What does this mean for his presidential run?

Twelve jurors made history on Thursday by finding former President Donald Trump guilty of 34 counts of falsifying business records, making him the first American president ever to be convicted of a crime.

It’s less clear what this moment could mean for the November election, partly because this has never happened before.

Trump’s lawyers plan to file an appeal in the hush money case as Trump awaits sentencing on July 11, which could include prison time and a fine. Meanwhile, any political fallout from a race that is in a statistical deadlock could be significant.

Polls indicate the conviction could reduce some support for Trump, who can still run as a convicted felon, in his November rematch with President Joe Biden.

A March Politico-Ipsos poll found that a conviction could cost Trump more than a third of independent citizens. A February NBC News poll found that a conviction in the New York trial could cause a massive shift among voters aged 18 to 34 from Trump to Biden. An ABC News/Ipsos poll from delayed April found that 20% of Trump supporters surveyed “would either reconsider their support (16%) or withdraw it (4%)” if convicted.

Still, these polls were based on a theoretical event. So far, none of the four criminal cases against Trump have made a difference in the tight race. That’s partly because polls also show few voters pay attention.

In a recent YouGov/Yahoo News poll, just 16% of respondents said they were “following the Manhattan trial very closely,” and one-third said they had moderate interest in its progress. More Americans in this survey said the process made them feel “bored” or “angry” rather than interested.

This is quite surprising considering the salacious subject matter – a former adult film star details an alleged sexual encounter with a presidential candidate. But Trump has a long history of outrageous behavior, and if the facts in this case didn’t motivate voters en masse, neither should a guilty verdict.

“I think even his most ardent supporters, given who he is, can believe anything they say he has done,” GOP consultant Chris Nicholas said before the verdict.

“Being a criminal does not prevent you from running for president,” said Democratic political consultant Mustafa Rashed. “He will run a grievance campaign and compete fiercely in Pennsylvania.”

However, extensive coverage of the July 11 conviction and hearing cannot be avoided. And the conviction itself – guilty on all counts – makes it easier for Democrats and the Biden campaign to label Trump as unfit for office. Biden’s campaign has already begun calling Trump a “convicted felon” in a statement following the verdict.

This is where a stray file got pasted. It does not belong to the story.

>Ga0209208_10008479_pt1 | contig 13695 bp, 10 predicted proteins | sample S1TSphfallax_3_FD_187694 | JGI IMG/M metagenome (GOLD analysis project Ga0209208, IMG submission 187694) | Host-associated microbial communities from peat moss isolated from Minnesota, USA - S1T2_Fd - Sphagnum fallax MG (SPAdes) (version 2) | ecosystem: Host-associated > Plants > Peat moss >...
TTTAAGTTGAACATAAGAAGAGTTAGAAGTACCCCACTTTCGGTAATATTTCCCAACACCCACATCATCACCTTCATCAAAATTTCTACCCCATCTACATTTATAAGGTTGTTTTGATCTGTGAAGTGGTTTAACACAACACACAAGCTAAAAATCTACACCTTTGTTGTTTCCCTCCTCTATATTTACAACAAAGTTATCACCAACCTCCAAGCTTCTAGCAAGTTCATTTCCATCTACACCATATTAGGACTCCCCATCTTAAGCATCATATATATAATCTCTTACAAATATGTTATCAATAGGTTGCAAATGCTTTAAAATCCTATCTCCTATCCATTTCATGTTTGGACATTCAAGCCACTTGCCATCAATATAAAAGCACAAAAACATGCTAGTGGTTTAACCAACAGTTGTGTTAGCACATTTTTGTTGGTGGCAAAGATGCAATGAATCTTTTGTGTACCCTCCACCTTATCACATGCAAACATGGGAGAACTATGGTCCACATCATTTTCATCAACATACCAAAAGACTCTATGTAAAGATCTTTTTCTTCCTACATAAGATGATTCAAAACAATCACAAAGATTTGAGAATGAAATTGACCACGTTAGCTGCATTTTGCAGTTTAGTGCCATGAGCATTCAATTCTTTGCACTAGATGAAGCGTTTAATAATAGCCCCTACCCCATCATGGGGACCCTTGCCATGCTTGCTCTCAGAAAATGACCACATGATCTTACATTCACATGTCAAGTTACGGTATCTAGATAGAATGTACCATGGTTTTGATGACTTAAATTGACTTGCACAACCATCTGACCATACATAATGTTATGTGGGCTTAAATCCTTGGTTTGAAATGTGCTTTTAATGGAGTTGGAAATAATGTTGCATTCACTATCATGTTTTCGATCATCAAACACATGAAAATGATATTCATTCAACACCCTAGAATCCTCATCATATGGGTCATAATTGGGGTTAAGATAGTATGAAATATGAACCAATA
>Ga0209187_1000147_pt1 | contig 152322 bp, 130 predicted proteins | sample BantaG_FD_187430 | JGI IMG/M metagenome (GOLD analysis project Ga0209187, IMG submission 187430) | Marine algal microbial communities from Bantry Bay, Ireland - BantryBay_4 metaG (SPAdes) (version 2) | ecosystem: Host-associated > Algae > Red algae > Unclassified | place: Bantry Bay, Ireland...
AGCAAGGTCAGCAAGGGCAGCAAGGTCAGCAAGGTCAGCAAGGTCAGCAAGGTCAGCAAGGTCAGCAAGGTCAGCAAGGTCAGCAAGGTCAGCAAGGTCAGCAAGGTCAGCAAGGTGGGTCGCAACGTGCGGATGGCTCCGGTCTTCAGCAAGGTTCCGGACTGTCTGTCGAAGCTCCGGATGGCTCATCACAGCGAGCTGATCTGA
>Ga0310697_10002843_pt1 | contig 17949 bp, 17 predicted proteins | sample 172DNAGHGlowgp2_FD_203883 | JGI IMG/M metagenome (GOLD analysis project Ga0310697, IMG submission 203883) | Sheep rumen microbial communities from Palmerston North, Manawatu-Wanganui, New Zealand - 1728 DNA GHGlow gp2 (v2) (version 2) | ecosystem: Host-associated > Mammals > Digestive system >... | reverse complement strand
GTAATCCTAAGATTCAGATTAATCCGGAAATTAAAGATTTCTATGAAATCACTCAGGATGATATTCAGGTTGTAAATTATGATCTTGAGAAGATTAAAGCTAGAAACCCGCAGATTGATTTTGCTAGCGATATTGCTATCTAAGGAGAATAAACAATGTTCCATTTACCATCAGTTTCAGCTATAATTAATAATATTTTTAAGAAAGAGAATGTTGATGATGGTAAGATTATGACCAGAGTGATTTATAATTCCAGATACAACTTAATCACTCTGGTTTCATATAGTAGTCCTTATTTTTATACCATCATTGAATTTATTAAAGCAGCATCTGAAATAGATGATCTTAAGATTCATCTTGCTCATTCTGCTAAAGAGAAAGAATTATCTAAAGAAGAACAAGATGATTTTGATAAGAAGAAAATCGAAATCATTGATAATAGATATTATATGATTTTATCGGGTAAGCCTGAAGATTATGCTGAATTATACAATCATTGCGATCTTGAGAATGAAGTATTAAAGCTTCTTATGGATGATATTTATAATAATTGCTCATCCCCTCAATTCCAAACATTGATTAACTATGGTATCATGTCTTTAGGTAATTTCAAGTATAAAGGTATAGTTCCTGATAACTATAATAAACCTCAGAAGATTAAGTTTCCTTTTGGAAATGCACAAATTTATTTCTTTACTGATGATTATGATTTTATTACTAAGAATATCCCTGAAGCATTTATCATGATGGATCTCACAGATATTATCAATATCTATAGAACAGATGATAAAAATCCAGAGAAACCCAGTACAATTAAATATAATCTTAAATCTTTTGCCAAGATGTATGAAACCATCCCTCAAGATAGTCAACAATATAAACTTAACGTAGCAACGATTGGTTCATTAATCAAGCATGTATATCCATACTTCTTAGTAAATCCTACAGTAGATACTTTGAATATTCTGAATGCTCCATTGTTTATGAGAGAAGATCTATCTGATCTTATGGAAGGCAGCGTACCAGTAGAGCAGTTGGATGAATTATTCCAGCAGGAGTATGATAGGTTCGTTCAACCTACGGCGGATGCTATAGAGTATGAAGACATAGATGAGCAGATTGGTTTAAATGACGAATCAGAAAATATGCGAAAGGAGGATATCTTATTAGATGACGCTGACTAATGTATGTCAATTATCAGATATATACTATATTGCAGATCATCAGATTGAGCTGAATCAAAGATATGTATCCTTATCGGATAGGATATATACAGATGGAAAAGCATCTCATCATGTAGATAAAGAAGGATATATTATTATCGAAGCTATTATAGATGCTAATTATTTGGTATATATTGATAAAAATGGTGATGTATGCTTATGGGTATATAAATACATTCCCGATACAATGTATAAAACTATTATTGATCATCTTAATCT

“Donald Trump always wrongly believed he would never face consequences for breaking the law for his own gain,” Biden-Harris 2024 communications director Michael Tyler said Thursday. “But today’s verdict does not change the fact that the American people face a simple reality. There’s still only one way to keep Donald Trump out of the Oval Office: at the ballot box. Convicted or not, Trump will be the Republican presidential nominee.”

It is unlikely that Trump will run his campaign very differently than before – portraying the criminal cases against him as false and using them as a unifying call to his supporters. Within minutes of the verdict, Trump began raising funds for the sentence, describing himself as a “political prisoner.”

“It was a disgrace. It was a rigged trial conducted by a conflicted judge who was corrupt,” Trump said outside the courtroom after the verdict was announced. “The Biden administration did this in order to injure or injure an adversary, a political opponent. And I think it’s just a shame. And we will keep fighting. We will fight until the end and we will win, because our country has gone to hell.”

While there is no evidence that Biden had anything to do with the charges brought by the Manhattan District Attorney’s Office, many voters were moved by the narrative of political interference. A May Philadelphia Inquirer/New York Times/Siena College poll found that 44% of respondents believed Trump would receive a fair and impartial trial, with the majority of them being Biden supporters. Fifty-two percent of respondents, most of them Trump supporters, believed they would not receive a fair trial.

Both Democrats and some Republicans called on Americans to respect Thursday’s ruling.

“Regardless of the outcome, I urge all Americans to respect the verdict and the legal process,” former Maryland Gov. Larry Hogan, a Republican, wrote on X. “At this dangerously divided moment in our history, all leaders – regardless of party – must not add fuel to the fire with more toxic partisanship. We must reaffirm what has made this nation great: the rule of law.”

One of Biden’s top surrogates, Sen. Chris Coons (D-Delaware), similarly urged “all Americans, regardless of party affiliation, to accept and respect the outcome of this process.”

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